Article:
Comment on PEP-0238
tjreedy at home.com
Thu Jul 12 00:49:07 EDT 2001
> By the way (this is for Terry :-), int/int in Python does not do the
> same as it does in C for negative operands.
> --Guido van Rossum (home page: http://www.python.org/~guido/)
I may have noticed this when I switched several years ago, but indeed had
forgotten since. Fortunately, I know enough not to rely on my memory for
something I would only do occasionally.
Tuesday afternoon's experiment: I asked my (non-programmer,
non-mathematical) wife, "What is eight divided by three." Even with a hint
("eight, not eight point zero"), she replied 'two point something or
other." So Python's current behavior would have initially urprised her.
On the other hand, when I said to think back to second grade, she easily
remembered quotient-remainder answers to division.problems. After I
explained Python's notation, , she thought she could handle using '.0' or
not to indicate which type of answer she wanted. It was unsurprising to
her that she should have a choice. This took at most two minutes.
That said, I can imagine that it would have been better to have defined
Python's arithmetic a little differently back at the beginning. If I had a
time machine, here is what I would propose: use / for fractional division
and use div, mod, and divmod (as infix operators) for whole number,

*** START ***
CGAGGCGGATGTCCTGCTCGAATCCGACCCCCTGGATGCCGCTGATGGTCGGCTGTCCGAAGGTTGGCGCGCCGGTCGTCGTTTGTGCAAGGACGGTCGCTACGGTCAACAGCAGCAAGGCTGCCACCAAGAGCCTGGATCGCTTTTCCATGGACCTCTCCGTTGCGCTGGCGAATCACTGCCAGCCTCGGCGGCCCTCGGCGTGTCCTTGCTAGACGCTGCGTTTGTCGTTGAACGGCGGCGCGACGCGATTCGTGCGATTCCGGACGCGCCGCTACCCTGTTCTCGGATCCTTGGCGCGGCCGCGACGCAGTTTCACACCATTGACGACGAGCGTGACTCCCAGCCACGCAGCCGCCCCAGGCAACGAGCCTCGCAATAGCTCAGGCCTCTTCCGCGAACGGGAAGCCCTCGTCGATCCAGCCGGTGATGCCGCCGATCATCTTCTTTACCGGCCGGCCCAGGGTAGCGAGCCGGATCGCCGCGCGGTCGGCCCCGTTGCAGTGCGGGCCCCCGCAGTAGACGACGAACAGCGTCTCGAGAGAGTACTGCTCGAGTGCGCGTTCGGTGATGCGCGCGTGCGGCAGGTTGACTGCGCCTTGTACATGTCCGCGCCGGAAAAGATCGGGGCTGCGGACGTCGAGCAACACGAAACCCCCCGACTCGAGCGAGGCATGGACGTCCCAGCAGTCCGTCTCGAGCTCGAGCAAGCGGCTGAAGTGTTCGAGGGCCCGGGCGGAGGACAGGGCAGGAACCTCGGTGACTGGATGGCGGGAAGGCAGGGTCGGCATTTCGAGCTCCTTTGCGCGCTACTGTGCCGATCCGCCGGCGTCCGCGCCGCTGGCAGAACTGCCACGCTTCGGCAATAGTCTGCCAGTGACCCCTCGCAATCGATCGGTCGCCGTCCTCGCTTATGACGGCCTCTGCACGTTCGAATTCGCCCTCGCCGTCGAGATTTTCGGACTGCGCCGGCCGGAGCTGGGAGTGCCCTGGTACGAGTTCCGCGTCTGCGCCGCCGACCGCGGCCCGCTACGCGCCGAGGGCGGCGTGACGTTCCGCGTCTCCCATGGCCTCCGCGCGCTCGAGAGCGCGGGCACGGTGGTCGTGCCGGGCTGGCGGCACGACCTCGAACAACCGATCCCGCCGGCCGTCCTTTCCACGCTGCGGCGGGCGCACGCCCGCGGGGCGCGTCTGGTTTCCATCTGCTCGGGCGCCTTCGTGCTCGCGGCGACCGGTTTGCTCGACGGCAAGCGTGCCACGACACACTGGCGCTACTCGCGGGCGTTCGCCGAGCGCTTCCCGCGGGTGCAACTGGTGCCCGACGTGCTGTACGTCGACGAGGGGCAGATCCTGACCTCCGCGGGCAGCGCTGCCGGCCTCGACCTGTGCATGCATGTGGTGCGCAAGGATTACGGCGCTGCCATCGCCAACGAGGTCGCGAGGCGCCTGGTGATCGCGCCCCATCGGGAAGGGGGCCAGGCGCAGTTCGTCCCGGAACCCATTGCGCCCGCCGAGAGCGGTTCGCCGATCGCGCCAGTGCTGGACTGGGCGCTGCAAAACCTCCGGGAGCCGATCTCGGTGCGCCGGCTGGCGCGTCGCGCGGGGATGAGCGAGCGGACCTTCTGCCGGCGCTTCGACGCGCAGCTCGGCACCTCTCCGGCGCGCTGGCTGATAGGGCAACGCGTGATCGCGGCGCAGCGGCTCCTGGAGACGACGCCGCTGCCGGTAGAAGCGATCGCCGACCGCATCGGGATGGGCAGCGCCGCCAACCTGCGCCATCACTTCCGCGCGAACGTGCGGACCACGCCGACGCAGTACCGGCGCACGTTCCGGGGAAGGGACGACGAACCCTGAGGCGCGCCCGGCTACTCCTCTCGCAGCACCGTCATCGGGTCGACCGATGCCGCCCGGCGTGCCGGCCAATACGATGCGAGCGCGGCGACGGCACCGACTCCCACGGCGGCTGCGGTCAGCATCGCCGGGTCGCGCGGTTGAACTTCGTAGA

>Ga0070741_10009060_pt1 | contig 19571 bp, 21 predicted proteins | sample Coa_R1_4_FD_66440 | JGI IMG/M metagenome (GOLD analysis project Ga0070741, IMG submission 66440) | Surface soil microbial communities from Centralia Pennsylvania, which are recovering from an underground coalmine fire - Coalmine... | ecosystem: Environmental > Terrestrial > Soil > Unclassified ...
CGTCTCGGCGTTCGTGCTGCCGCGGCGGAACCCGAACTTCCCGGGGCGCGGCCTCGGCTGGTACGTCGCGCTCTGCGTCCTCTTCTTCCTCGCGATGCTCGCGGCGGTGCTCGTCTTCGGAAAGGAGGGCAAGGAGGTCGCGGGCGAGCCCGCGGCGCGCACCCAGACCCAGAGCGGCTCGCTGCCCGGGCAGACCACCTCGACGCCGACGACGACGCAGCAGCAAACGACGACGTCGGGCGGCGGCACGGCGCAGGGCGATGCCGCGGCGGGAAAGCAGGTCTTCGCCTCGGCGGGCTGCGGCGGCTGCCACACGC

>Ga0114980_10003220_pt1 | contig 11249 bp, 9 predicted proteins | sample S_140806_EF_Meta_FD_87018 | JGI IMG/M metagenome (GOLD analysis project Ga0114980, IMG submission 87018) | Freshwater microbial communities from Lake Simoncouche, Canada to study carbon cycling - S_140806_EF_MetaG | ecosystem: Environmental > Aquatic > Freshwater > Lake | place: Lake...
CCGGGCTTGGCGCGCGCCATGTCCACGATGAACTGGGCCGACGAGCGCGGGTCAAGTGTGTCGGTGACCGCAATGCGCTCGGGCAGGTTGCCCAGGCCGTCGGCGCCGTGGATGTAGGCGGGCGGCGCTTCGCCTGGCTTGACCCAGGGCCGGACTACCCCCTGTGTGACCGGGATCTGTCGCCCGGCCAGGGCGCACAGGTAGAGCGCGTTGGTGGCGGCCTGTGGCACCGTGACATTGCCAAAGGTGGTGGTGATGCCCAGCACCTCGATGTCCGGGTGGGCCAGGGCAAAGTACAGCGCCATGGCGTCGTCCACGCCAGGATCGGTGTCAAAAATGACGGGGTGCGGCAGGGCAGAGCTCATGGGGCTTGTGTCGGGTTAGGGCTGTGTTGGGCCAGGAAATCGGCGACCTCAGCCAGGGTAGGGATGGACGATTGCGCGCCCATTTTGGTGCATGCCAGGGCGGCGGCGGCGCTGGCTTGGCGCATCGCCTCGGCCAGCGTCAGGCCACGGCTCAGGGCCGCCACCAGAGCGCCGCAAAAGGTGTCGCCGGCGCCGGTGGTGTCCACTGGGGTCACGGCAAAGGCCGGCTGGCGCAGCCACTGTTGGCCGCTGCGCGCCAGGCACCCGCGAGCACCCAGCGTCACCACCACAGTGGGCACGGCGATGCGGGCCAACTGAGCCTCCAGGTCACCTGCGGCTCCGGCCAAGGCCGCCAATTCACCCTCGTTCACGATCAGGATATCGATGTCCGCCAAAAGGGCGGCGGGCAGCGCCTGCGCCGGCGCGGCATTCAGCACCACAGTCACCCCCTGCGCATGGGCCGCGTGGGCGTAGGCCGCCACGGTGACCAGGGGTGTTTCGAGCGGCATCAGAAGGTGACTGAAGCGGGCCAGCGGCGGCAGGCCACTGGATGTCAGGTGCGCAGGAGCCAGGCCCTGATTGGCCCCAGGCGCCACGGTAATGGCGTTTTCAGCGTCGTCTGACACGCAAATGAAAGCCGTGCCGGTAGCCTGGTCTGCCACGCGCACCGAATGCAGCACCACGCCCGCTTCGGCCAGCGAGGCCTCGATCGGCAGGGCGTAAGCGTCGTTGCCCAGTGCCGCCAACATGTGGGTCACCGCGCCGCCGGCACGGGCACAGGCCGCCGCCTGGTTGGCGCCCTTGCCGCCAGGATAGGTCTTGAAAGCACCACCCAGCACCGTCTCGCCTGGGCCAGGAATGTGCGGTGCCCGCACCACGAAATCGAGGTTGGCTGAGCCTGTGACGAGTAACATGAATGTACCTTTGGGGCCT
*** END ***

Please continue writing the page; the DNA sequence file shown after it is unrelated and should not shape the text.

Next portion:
remainder division. A simple pair of rules that I think should be easy to
teach, learn, and remember.
Note 1: The omission of '.0' and 'float()' where now needed would more than
make up for the two extra chars in 'div' versus '/' and 'mod' versus '%'.
Note 2: 'mod' is the standard mathematical notation for the modulus
(remainer) operation. C used '%' because all its operators are symbolic.
This is not true for Python so there is no need to copy C (or any other
language that uses '5'), especially when paired with 'div'.
What would I propose now? If and when int division is changed (preferably
as a package of arithmetic changes -- see my response to Guido in Re:
Language change and code breaks), leave divmod a function if you want,
change / to div, and also change % to mod.
A) The three names obviously fit together very nicely, which the pair div,
% strikes me as a bit ugly. B) The overloading of (format) % with the
unrelated or ever conflicting (mod) % (one adds, the other tosses away)
strikes me as a slight wart on the language. Do beginners ever find this
confusing? And yes, do add corresponding magic methods to classes.
Terry J. Reedy
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